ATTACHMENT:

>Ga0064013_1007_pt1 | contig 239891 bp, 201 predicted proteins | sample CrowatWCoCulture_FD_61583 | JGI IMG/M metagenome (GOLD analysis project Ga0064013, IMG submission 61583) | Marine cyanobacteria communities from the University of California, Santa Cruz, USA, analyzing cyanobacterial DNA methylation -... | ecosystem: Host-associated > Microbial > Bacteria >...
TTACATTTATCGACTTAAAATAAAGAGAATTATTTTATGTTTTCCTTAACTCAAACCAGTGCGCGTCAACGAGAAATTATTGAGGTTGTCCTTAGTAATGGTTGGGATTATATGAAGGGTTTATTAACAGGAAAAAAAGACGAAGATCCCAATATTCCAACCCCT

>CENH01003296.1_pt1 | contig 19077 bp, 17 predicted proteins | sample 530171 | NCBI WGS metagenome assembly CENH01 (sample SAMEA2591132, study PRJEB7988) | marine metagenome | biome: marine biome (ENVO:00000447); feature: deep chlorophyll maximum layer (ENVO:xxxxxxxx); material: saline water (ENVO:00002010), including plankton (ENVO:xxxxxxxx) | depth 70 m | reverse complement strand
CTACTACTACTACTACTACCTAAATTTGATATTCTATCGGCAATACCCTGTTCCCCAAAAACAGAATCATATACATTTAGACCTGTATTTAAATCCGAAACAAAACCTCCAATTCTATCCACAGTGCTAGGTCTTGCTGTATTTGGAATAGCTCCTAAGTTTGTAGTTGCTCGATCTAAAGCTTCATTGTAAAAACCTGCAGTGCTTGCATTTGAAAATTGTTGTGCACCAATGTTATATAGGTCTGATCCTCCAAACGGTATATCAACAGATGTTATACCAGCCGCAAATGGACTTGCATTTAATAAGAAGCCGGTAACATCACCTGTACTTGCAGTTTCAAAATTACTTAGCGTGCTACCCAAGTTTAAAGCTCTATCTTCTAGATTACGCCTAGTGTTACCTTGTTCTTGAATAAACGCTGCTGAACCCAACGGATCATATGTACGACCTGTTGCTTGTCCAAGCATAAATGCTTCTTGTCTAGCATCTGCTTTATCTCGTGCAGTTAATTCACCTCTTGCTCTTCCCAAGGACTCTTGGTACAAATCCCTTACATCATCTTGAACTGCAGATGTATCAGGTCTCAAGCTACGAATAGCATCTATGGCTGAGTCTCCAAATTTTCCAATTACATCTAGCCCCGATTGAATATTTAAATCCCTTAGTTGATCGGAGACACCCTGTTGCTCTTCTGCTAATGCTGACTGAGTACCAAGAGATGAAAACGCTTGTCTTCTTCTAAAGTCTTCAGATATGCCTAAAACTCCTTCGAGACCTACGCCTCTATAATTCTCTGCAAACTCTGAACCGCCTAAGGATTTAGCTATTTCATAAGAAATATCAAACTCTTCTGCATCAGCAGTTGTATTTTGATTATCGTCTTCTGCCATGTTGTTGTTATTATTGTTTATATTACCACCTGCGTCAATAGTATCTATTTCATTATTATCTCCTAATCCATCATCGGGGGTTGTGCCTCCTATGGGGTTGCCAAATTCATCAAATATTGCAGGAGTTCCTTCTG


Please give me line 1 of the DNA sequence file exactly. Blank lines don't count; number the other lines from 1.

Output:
>Ga0064013_1007_pt1 | contig 239891 bp, 201 predicted proteins | sample CrowatWCoCulture_FD_61583 | JGI IMG/M metagenome (GOLD analysis project Ga0064013, IMG submission 61583) | Marine cyanobacteria communities from the University of California, Santa Cruz, USA, analyzing cyanobacterial DNA methylation -... | ecosystem: Host-associated > Microbial > Bacteria >...